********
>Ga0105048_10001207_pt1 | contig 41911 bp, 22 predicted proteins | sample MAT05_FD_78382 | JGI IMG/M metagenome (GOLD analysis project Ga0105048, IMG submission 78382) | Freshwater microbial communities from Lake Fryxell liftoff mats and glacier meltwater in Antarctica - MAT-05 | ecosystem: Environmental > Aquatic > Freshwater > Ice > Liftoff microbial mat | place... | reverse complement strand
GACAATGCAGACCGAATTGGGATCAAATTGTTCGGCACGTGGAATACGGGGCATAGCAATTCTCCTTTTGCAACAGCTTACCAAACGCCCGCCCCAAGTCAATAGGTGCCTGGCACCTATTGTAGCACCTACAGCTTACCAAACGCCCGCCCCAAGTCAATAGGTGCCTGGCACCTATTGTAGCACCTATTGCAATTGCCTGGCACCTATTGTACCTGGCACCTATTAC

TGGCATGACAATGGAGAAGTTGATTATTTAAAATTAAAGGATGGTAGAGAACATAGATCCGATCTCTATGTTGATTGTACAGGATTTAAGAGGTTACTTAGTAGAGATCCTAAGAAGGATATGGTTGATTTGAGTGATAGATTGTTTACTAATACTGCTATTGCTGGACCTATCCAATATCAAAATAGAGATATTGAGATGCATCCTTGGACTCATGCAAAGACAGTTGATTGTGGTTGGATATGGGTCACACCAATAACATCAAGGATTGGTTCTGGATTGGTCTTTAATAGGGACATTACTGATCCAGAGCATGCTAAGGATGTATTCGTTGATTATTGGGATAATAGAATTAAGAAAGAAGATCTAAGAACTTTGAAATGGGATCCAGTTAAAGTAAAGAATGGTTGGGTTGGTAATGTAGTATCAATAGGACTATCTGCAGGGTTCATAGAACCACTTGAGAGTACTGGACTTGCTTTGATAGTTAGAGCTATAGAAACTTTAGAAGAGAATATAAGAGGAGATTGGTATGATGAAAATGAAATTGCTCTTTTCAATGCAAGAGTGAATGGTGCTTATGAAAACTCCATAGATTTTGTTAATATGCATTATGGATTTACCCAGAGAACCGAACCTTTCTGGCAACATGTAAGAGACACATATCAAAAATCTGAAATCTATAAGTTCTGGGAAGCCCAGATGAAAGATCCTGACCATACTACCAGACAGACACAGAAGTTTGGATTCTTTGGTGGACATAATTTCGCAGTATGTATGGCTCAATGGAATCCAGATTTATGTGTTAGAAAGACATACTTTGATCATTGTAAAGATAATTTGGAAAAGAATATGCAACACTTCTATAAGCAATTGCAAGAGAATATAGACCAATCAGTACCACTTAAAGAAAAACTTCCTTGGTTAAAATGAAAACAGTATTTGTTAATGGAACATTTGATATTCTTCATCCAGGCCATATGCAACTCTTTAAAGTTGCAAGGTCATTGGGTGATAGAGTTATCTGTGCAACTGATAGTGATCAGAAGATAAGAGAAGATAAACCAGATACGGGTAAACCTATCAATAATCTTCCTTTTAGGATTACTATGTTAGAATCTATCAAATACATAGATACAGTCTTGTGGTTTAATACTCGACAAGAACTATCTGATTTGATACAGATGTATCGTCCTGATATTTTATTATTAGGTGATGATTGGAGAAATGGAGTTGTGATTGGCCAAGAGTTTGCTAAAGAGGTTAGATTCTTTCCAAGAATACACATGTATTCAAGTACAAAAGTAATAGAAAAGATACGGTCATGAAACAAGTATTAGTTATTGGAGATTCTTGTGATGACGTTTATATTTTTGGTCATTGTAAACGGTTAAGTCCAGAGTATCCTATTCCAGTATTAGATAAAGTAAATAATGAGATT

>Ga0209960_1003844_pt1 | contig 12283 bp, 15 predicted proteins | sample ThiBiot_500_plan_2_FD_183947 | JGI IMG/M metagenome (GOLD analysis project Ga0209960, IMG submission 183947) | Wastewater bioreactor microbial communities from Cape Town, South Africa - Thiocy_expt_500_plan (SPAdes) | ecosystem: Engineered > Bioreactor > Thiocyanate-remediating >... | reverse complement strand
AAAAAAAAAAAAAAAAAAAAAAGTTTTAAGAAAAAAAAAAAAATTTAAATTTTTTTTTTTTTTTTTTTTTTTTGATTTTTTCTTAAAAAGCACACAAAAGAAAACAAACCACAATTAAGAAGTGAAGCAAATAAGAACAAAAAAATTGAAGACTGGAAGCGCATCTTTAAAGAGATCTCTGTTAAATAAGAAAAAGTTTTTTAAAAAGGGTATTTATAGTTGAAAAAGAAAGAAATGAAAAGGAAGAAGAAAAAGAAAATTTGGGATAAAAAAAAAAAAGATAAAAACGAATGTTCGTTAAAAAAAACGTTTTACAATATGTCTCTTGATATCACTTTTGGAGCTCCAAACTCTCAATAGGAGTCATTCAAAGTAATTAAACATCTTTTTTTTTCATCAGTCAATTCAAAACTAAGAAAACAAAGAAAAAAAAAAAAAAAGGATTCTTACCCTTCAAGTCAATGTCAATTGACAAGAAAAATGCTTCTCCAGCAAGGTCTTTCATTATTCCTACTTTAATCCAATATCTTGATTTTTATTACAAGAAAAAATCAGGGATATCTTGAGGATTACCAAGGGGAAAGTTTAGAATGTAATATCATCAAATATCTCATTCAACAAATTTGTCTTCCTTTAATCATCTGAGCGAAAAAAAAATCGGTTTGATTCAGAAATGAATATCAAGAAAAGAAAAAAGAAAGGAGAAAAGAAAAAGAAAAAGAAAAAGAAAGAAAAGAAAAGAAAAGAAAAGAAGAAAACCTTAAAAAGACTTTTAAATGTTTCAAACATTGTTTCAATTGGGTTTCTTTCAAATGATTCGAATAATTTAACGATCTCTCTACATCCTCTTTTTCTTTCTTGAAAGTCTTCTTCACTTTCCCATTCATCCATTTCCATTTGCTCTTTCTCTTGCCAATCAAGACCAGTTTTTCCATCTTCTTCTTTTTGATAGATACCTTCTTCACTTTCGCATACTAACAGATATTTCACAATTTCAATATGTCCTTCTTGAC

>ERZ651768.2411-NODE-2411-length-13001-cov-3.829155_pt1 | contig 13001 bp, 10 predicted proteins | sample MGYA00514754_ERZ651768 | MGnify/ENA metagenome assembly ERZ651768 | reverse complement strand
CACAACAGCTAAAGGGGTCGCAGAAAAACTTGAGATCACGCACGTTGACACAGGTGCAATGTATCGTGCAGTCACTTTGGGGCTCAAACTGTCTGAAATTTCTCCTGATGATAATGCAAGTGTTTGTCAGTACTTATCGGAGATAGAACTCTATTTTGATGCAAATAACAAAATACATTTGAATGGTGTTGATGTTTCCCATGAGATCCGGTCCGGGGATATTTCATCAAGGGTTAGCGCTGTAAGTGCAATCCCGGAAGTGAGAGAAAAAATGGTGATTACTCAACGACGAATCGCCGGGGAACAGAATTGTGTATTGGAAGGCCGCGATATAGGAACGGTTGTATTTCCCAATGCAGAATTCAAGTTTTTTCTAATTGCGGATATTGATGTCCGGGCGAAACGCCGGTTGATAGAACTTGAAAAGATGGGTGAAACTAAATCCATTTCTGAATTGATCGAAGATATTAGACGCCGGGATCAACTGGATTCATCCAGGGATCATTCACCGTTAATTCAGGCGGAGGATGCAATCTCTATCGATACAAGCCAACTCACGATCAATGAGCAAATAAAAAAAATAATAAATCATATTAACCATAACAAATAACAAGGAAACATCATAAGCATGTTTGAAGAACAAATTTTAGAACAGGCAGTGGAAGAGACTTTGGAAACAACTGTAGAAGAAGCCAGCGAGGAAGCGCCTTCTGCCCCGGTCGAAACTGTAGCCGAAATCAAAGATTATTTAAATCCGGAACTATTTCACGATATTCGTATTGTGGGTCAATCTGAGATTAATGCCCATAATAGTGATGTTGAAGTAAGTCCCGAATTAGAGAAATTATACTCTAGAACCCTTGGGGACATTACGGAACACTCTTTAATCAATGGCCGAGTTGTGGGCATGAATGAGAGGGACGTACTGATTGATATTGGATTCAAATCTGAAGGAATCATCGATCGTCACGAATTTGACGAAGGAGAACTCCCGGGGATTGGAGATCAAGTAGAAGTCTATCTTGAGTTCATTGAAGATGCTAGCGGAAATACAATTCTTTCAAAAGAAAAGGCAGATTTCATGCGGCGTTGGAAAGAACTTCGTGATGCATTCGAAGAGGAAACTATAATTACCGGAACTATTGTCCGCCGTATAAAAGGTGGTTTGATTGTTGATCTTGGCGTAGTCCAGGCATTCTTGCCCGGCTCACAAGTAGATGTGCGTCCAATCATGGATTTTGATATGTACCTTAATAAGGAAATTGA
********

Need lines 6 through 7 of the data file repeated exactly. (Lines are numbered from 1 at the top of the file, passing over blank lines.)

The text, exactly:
>ERZ651768.2411-NODE-2411-length-13001-cov-3.829155_pt1 | contig 13001 bp, 10 predicted proteins | sample MGYA00514754_ERZ651768 | MGnify/ENA metagenome assembly ERZ651768 | reverse complement strand
CACAACAGCTAAAGGGGTCGCAGAAAAACTTGAGATCACGCACGTTGACACAGGTGCAATGTATCGTGCAGTCACTTTGGGGCTCAAACTGTCTGAAATTTCTCCTGATGATAATGCAAGTGTTTGTCAGTACTTATCGGAGATAGAACTCTATTTTGATGCAAATAACAAAATACATTTGAATGGTGTTGATGTTTCCCATGAGATCCGGTCCGGGGATATTTCATCAAGGGTTAGCGCTGTAAGTGCAATCCCGGAAGTGAGAGAAAAAATGGTGATTACTCAACGACGAATCGCCGGGGAACAGAATTGTGTATTGGAAGGCCGCGATATAGGAACGGTTGTATTTCCCAATGCAGAATTCAAGTTTTTTCTAATTGCGGATATTGATGTCCGGGCGAAACGCCGGTTGATAGAACTTGAAAAGATGGGTGAAACTAAATCCATTTCTGAATTGATCGAAGATATTAGACGCCGGGATCAACTGGATTCATCCAGGGATCATTCACCGTTAATTCAGGCGGAGGATGCAATCTCTATCGATACAAGCCAACTCACGATCAATGAGCAAATAAAAAAAATAATAAATCATATTAACCATAACAAATAACAAGGAAACATCATAAGCATGTTTGAAGAACAAATTTTAGAACAGGCAGTGGAAGAGACTTTGGAAACAACTGTAGAAGAAGCCAGCGAGGAAGCGCCTTCTGCCCCGGTCGAAACTGTAGCCGAAATCAAAGATTATTTAAATCCGGAACTATTTCACGATATTCGTATTGTGGGTCAATCTGAGATTAATGCCCATAATAGTGATGTTGAAGTAAGTCCCGAATTAGAGAAATTATACTCTAGAACCCTTGGGGACATTACGGAACACTCTTTAATCAATGGCCGAGTTGTGGGCATGAATGAGAGGGACGTACTGATTGATATTGGATTCAAATCTGAAGGAATCATCGATCGTCACGAATTTGACGAAGGAGAACTCCCGGGGATTGGAGATCAAGTAGAAGTCTATCTTGAGTTCATTGAAGATGCTAGCGGAAATACAATTCTTTCAAAAGAAAAGGCAGATTTCATGCGGCGTTGGAAAGAACTTCGTGATGCATTCGAAGAGGAAACTATAATTACCGGAACTATTGTCCGCCGTATAAAAGGTGGTTTGATTGTTGATCTTGGCGTAGTCCAGGCATTCTTGCCCGGCTCACAAGTAGATGTGCGTCCAATCATGGATTTTGATATGTACCTTAATAAGGAAATTGA